Development Control Orders – Why Subjective Facts Are Relevant

The Land and Environment Court in Reset & Sweat Pty Ltd v Northern Beaches Council [2022] NSWLEC 1203 has upheld an appeal against a development control order claiming prohibition of use issued to a fitness gym.

Key Takeaways

  • Councils must take into consideration all relevant matters when issuing orders.
  • The new planning reforms, if introduced, will result in the consolidation of current industrial zones IN1 and IN2 in the Northern Beaches Local Government Area into a single zone, E4 General Industrial.
  • Despite the Court’s decision, it is consistent with the public interest that any industrial zone be available for the industrial purposes for which it is intended.


In this case, Reset and Sweat Pty Ltd (the Applicant) operated a gym in Manly within an IN2 Zone. The Applicant failed to obtain development consent, operating the gym for over seven years without such consent.

The Warringah Local Environment Plan (LEP) stipulates that an indoor recreational facility is prohibited in an IN2 Light Industrial Zone.

On 5 July 2021, Northern Beaches Council (Council) issued the Applicant with a development control order. Council claimed that the Order was issued on the grounds that use of the premises is prohibited pursuant to LEP 2011.

Potential Planning Reforms

Both parties submitted evidence regarding two planning reforms seeking to amend the LEP and introduce a principal LEP for the Northern Beaches Local Government Area:

  1. The employment zones reform, which proposes to consolidate industrial zones IN1 and IN2 into a single employment zone named E4 General Industrial.
  2. The creation of a principal LEP combining the three LEP’s of the former Pittwater, Manly and Warringah Councils.

Extension of time

Whilst the Applicant accepted that the current use of the premises is unlawful, the Applicant sought an extended period of 1 year and 7 months to comply with the Order.

Council asserted the validity of the Order, claiming that the appeal should be dismissed on a public interest basis. In doing so, Council relied on expert planning evidence indicating the Applicant’s failure to complete a traffic assessment and prepare a flood evacuation plan.

The Court considered it appropriate to grant an extension of time to comply with the Order, having regard the following factors:

  • Occupation of the premises by the Applicant since July 2013.
  • Lack of evidence suggesting amenity or environmental concerns resulting from use of the premises.
  • Lack of safety concerns.
  • The financial and personal prejudice that the Applicant and its employees would suffer.
  • The proposed implementation of a plan of management by the Applicant.
  • The proposed planning reforms, either of which may allow the Applicant to lodge a Development Application permitting use of the premises as a gym.

The Court noted Council’s lack of regard to the Applicant’s subjective circumstances, including the lease between the owner and Applicant terminating on 10 September 2023.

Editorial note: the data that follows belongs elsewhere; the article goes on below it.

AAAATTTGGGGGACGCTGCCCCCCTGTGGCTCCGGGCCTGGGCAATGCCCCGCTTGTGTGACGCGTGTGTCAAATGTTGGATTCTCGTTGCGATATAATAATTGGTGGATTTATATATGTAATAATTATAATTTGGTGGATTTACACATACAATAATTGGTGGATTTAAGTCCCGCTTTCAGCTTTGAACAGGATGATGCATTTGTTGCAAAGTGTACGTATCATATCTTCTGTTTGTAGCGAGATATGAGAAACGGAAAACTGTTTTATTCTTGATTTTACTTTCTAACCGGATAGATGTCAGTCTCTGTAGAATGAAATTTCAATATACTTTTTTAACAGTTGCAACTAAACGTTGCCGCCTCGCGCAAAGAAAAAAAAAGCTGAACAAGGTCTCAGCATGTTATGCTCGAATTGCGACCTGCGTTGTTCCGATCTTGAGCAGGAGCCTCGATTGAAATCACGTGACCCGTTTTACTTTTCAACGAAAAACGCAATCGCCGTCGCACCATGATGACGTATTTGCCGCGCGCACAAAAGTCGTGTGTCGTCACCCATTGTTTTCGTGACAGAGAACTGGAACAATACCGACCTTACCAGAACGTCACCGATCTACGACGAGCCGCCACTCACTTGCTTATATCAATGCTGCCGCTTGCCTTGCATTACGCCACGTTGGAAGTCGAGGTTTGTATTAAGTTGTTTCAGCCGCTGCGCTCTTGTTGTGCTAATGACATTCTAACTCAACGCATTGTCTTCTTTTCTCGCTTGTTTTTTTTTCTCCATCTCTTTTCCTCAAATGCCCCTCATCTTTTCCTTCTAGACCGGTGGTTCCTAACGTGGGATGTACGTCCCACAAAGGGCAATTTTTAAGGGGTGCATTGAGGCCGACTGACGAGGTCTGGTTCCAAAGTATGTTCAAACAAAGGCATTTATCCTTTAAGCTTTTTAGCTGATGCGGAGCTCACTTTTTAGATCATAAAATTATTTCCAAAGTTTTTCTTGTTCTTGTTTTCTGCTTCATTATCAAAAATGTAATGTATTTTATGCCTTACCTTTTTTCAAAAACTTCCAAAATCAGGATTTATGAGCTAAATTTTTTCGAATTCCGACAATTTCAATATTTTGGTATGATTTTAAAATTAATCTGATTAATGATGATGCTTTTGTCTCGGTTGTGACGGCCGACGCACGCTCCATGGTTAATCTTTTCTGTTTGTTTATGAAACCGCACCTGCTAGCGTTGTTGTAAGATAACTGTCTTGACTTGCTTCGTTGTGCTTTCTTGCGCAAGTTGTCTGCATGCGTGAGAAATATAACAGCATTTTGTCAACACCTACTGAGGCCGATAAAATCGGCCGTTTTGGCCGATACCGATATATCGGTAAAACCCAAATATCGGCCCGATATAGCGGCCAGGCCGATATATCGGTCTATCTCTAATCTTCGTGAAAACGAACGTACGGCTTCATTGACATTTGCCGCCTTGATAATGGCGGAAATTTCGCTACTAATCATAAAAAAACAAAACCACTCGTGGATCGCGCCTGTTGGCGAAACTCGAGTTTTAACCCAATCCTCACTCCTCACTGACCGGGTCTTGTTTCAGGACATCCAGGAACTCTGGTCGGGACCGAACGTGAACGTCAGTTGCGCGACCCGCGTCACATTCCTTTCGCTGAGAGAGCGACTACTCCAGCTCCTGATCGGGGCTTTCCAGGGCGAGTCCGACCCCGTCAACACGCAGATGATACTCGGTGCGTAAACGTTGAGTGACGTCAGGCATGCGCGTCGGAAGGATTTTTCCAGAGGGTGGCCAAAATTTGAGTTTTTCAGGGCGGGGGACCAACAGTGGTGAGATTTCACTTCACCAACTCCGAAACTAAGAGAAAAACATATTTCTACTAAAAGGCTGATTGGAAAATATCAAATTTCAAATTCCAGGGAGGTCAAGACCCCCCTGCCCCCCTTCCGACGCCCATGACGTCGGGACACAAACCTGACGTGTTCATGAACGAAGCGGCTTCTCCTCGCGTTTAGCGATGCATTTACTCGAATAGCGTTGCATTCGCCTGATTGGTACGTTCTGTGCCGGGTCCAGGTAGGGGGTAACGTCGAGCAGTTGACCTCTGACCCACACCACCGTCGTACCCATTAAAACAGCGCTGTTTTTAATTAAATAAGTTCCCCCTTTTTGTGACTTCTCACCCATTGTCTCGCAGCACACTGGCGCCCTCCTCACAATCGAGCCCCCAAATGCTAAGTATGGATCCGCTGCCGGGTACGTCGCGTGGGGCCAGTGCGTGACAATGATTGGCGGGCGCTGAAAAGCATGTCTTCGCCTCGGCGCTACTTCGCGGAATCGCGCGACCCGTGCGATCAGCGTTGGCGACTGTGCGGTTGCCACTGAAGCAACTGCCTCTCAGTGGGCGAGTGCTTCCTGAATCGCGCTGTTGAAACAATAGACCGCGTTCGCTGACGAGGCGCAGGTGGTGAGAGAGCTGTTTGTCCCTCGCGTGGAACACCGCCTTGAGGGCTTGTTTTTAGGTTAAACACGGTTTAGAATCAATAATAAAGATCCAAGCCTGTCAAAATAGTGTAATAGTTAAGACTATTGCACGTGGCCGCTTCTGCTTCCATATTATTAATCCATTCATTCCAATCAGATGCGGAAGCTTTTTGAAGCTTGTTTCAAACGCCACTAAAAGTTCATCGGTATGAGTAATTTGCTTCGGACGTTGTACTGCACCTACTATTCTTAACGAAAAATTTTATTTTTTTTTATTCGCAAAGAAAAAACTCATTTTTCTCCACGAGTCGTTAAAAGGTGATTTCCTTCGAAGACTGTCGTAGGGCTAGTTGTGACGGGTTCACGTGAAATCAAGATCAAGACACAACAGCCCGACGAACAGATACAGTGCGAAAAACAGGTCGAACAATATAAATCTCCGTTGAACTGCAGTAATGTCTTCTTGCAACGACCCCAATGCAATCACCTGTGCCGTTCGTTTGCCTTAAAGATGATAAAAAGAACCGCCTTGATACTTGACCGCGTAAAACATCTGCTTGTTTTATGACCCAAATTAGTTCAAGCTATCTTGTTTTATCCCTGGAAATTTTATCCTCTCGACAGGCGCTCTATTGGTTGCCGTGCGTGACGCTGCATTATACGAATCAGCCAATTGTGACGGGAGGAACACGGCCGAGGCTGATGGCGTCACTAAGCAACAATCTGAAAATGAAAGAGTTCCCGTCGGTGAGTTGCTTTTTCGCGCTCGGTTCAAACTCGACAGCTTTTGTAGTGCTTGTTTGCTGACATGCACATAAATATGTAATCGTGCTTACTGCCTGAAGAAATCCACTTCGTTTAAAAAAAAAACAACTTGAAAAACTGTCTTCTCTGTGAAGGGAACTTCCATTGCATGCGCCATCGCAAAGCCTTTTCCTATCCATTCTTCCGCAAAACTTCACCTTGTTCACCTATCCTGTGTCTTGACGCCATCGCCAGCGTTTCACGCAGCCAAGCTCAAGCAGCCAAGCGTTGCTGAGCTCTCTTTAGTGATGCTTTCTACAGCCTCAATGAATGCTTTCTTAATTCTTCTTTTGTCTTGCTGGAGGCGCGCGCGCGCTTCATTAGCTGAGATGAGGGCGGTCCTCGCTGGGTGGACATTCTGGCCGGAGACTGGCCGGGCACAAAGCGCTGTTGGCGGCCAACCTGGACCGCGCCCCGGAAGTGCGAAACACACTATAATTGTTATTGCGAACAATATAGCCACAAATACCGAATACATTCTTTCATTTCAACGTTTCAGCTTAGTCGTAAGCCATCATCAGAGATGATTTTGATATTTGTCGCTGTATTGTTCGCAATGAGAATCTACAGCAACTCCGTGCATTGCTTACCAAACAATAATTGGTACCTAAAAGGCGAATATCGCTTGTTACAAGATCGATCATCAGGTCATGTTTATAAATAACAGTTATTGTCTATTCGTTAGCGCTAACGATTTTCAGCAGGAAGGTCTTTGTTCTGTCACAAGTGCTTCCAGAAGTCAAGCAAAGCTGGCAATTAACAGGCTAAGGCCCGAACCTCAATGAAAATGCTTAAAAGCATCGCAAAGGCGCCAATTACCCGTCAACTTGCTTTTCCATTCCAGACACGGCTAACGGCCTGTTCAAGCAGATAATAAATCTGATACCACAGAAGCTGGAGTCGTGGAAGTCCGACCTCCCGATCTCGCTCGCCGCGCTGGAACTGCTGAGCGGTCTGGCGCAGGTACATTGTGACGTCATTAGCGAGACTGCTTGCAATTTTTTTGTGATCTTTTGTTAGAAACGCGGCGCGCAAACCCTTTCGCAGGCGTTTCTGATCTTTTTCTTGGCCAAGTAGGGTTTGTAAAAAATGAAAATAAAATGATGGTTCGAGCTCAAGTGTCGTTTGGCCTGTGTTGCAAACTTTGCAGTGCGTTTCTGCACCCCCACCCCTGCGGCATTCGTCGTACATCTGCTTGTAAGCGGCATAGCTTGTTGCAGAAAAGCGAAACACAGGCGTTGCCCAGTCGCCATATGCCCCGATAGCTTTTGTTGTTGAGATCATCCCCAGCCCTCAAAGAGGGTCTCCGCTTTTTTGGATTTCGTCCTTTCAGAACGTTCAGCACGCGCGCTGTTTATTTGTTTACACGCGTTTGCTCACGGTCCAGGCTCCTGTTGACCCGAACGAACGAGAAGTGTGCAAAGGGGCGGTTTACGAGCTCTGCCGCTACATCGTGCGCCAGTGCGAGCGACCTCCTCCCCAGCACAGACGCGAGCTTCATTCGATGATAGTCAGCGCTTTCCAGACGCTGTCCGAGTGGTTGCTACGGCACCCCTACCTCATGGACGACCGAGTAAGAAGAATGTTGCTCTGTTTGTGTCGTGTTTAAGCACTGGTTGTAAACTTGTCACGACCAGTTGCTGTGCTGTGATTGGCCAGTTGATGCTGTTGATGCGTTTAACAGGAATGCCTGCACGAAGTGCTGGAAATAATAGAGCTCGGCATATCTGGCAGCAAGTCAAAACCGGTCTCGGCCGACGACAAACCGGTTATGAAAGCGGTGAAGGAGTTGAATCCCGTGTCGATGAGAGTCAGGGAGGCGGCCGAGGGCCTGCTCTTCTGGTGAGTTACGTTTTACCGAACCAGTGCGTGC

Whilst Council alleged that granting an extension of time would bypass the development application process and set a precedent for other unlawful uses in the IN2 zone, the Court disagreed, emphasizing the unique circumstances of the matter.

In reaching its decision, the Court highlighted that use of the premises as an indoor recreation facility had occurred for an extraordinarily lengthy period, and the Applicant received no complaints in that period. Additionally, the Court accepted that had Council been concerned that the gym constituted a public safety risk or had an unreasonable impact on existing uses in the zone, Council would not have granted such a generous period of time to comply with the Order.

The Order modified pursuant to s 8.18(4)(b) of the Environmental Planning and Assessment Act 1979 extended the period of time for compliance until 10 September 2023 to coincide with termination of the lease.


This decision acts as a salient reminder for Councils issuing orders, such as development control orders, to ensure that regard is had to the full, subjective circumstances and facts of each matter.

This bulletin is produced as general information in summary for clients and subscribers and should not be relied upon as a substitute for detailed legal advice or as a basis for formulating business or other decisions. ClarkeKann asserts copyright over the contents of this document. This bulletin is produced by ClarkeKann. It is intended to provide general information in summary form on legal topics, current at the time of publication. The contents do not constitute legal advice and should not be relied upon as such. Formal legal advice should be sought in particular matters. Liability limited by a scheme approved under professional standards legislation. Privacy Policy


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